These are hard lessons I had the opportunity to learn early on, when I was starry eyed about the miraculously transformative powers of the private sector. One is doomed if one ignores the context and the *real* partners one has to keep happy in such a venture (i.e. the rural community, *not* the investors).
A few other points, re: the examples in the East Africa article:
- *Rural communities in African countries do not have a lot of political power, but they have become organized enough that they can *disrupt* deals they don’t like.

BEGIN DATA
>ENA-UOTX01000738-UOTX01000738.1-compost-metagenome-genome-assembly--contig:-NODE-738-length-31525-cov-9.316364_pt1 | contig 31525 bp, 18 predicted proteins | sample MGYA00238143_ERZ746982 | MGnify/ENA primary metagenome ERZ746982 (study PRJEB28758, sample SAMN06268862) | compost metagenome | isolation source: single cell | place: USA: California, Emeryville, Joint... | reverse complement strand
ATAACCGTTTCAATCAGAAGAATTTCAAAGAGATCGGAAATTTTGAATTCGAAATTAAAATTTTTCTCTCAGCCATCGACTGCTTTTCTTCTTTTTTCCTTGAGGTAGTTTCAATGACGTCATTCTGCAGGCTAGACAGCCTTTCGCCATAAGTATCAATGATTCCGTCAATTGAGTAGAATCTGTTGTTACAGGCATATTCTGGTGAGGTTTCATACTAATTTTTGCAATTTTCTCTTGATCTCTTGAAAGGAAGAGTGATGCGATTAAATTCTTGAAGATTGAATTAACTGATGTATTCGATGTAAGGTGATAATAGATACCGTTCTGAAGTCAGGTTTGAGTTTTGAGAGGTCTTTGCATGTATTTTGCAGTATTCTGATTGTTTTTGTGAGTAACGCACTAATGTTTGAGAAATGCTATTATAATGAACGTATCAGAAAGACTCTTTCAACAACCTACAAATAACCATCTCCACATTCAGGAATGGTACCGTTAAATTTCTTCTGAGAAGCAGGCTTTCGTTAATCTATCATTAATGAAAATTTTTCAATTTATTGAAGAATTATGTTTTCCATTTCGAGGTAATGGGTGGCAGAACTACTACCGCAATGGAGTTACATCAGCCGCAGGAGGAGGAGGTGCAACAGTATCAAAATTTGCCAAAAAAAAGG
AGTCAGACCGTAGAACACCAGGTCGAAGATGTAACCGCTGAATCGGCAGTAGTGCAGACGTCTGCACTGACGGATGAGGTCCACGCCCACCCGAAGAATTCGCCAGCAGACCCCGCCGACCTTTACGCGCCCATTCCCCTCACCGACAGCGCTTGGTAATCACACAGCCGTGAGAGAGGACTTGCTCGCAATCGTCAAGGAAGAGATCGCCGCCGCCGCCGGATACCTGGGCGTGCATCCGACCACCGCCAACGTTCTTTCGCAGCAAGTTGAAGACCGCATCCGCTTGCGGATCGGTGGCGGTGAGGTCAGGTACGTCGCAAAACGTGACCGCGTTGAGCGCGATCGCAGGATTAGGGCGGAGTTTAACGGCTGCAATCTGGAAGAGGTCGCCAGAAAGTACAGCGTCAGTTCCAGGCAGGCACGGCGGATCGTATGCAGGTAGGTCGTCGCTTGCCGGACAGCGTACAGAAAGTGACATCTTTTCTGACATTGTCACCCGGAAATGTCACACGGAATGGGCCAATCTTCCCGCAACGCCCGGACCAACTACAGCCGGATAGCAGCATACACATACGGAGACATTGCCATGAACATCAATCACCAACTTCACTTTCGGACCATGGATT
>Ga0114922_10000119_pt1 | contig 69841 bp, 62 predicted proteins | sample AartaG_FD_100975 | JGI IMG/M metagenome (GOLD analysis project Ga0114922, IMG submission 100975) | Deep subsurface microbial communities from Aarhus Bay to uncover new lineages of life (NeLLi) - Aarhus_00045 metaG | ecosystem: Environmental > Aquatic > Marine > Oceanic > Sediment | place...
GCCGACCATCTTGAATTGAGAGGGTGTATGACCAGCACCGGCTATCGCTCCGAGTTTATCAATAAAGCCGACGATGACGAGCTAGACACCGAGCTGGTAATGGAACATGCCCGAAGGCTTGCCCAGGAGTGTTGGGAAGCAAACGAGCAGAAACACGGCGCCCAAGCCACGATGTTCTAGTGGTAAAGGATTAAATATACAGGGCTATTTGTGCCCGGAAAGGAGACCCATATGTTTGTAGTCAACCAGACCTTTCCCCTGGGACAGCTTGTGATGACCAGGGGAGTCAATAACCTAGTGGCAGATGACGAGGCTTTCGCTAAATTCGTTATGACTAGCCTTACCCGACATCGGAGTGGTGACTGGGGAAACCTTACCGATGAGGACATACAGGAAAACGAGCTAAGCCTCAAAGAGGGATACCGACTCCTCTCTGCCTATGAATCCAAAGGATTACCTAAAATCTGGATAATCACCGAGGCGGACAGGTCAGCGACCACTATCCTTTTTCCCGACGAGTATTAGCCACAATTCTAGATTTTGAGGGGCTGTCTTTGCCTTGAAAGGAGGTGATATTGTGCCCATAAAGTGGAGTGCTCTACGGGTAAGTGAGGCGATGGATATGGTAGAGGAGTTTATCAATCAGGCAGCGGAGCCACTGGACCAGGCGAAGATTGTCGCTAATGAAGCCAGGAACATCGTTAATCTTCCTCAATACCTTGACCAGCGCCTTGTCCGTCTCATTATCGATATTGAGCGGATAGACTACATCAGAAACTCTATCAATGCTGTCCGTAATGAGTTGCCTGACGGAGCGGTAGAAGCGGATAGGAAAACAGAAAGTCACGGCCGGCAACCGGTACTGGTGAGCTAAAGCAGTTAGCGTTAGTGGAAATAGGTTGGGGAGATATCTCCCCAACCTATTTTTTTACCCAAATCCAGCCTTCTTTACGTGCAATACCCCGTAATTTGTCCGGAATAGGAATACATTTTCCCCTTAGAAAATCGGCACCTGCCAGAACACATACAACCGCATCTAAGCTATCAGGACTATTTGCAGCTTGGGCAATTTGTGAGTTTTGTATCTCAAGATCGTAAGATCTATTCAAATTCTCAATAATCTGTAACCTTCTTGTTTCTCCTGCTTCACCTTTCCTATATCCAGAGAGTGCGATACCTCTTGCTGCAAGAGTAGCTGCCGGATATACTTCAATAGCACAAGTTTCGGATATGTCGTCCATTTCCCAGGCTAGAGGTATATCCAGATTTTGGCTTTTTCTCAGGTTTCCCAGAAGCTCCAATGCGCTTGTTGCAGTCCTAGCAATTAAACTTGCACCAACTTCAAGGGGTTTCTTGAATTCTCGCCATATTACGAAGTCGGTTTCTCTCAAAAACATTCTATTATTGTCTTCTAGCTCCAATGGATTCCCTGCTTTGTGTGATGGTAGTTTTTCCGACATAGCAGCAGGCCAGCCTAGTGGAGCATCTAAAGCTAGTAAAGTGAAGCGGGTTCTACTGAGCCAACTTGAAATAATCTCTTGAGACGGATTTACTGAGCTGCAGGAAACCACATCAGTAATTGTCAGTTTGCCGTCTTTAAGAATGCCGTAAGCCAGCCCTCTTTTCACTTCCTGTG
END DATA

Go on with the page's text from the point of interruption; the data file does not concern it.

- There is a great sensitivity about using land to the exclusion of food or traditional cash crops (doesn’t mean one can’t invest in biofuels, but one has to have a prominent *food* investment first).
- Communities reject any deal which requires them to vacate their land
- For long term viability (and growth) of an agricultural investment, there has to be a way to involve and train the community: otherwise the investors and community will always be at odds